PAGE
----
The House and Senate are currently scheduled to be in session together only 12 days before recessing to campaign for the November elections. This gives lawmakers little time to address even the most urgent policy issues.

To avert another government shutdown, however, Congress must pass legislation to authorize funding for the next fiscal year, which begins October 1.  It is expected that a stopgap measure will be used to kick the issue into the lame duck, at which point members will be mollified by their reelection and distracted by the holiday recess. 


This practice of governing-by-stopgap has become commonplace, and is a key reason why abuses of taxpayer dollars go unscrutinized for years.

How else, one wonders, has the government been able to spend the last decade shelling out millions in taxpayer dollars to  “independent” scientists for ongoing studies on chemicals the government has already deemed safe? 

Data from the National Institutes of Health shows that since 2000, nearly $170 million in grants has been doled out to focus on researching one chemical – bisphenol A (BPA). BPA is used to manufacture hard plastics and epoxy resins. It is used in food packaging and containers to prevent spoilage and breakage, increase shelf life, and make containers reusable.  But it has come under fire from anti-chemical activists for alleged negative effects on human health, despite regulators around the world insisting BPA is safe. Tax dollars funneled to anti-BPA causes through the NIH are helping keep anti-BPA hysteria alive. 

To be sure, the U.S. agency in charge of regulating BPA has asserted for years that the compound is safe. On its own website, the Food and Drug Administration (FDA) conclusively answers the question of whether BPA is safe with one word: “Yes.” This is consistent with the positions of FDA’s counterparts around the world, including regulatory agencies in Canada, Japan, Germany, and the European Union.

Given this unequivocal determination, why are American taxpayers underwriting efforts to actively undermine matters that have been settled by FDA itself? Why is one executive branch agency spending millions of dollars to attack the findings of another agency?

Consider: Over the past four years, spending on BPA research more than doubled, rising from $51 million between FY2000-2009 to more than $120 million between FY2010-2014.

Curiously, the hike in spending coincides with the FDA’s authoritative body on the subject, the National Toxicology Program, releasing a report in 2009 that unequivocally states: “there is no direct evidence that exposure of people to bisphenol A adversely affects reproduction or development.” The release of a decisive report should raise questions about why the government is spending more, not less, on researching the same findings over the following years.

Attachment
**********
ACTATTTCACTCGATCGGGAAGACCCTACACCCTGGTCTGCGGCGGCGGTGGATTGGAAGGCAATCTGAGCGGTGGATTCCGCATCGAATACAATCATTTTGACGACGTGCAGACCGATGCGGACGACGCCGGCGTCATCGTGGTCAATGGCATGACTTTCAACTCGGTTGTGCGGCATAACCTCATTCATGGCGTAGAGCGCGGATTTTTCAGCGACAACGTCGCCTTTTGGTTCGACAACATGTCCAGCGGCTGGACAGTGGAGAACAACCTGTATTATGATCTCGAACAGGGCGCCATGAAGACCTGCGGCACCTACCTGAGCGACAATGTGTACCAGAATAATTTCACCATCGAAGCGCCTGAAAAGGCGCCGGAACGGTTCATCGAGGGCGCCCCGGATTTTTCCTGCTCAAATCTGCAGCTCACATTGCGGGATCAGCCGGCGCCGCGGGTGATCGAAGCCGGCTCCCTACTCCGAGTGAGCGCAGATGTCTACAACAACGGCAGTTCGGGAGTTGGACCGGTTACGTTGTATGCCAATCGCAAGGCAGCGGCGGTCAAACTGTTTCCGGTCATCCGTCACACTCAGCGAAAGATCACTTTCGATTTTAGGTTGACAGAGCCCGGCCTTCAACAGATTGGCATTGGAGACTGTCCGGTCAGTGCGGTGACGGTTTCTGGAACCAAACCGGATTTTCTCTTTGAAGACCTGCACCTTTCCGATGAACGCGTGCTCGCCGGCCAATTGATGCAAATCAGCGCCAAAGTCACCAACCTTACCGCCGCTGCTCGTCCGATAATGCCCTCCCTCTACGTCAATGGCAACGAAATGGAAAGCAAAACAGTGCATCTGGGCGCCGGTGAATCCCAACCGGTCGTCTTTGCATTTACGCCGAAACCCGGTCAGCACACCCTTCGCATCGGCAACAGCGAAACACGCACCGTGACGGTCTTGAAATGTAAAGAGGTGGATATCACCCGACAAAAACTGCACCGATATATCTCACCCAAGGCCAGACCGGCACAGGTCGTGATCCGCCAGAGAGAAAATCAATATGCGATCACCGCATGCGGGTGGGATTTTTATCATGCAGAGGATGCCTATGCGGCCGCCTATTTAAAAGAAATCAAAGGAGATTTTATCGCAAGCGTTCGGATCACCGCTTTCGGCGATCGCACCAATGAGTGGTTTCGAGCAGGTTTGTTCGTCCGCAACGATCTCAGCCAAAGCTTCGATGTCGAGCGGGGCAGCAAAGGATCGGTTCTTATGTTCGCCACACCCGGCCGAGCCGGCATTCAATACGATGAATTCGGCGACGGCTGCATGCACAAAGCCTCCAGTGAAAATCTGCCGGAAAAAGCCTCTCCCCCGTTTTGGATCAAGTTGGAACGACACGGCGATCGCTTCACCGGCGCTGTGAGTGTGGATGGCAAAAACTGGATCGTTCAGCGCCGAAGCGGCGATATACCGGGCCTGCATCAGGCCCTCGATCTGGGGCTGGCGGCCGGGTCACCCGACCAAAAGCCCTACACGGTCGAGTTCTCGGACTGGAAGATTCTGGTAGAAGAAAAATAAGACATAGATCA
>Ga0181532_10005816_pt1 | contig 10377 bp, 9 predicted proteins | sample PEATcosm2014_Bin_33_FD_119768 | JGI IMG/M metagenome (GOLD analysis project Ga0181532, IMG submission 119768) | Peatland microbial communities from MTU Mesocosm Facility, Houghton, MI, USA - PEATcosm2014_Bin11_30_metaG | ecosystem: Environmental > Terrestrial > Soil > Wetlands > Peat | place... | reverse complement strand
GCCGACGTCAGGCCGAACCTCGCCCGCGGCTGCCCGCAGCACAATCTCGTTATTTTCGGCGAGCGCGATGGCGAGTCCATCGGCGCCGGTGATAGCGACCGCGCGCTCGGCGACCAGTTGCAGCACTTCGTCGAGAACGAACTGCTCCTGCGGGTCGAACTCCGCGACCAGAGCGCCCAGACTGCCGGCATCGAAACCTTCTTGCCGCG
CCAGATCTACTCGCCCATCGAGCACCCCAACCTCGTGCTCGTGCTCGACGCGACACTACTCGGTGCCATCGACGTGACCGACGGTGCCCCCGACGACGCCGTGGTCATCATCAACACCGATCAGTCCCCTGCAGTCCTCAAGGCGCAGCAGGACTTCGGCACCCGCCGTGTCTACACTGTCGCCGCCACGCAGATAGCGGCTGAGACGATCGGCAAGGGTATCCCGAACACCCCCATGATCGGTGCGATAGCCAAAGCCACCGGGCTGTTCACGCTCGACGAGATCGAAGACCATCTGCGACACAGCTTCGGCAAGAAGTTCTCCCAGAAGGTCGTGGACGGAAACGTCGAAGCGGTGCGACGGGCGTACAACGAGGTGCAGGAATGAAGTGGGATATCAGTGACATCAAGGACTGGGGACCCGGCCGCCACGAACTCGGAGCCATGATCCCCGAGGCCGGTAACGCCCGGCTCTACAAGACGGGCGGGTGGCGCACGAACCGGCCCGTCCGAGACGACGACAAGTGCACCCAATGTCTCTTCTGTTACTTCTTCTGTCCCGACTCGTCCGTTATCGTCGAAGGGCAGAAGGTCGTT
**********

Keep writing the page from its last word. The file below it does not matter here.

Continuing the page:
Funding scientists who are devoted to undoing the work of regulatory experts raises serious questions about the integrity of our regulatory regime. Is science informing our regulators? Or is taxpayer-funded activism prevailing over careful analysis? 

It appears to be the latter. For instance, half of the researchers listed as signatories to a 2009 letter criticizing the FDA's commitment to the National Toxicology Program were then awarded tens of millions in research funding from NIEHS. And, as Trevor Butterwoth has pointed out at Forbes, many of those researchers criticizing FDA’s approach used NIEHS grant money to conduct research using the same methodologies: “One can only imagine how difficult it must be for Prins, vom Saal and Zoeller to have to accept millions of dollars in taxpayer money for precisely the kind of research they’d said is pointless and should, as a matter of urgency, be halted at the FDA.”

Unsurprisingly, the authors’ work largely sought to contradict the FDA’s findings. The result is hundreds of millions of taxpayer dollars have been wasted as activists in one government agency seeks to undermine the regulatory role of another.

When lawmakers return in September to debate funding for the next fiscal year, they should do so with an eye to this kind of waste. Proponents of big government are interested in spending more, and spending to advance an agenda. Using tax dollars to undermine scientific conclusions that are a product of years of vigorous publicly funded study is taxpayer-funded activism the country cannot afford.

Duppler is the executive director of the Cost of Government Center, an affiliate of Americans for Tax Reform that focuses on budget and regulatory issues. Follow her on Twitter @Mduppler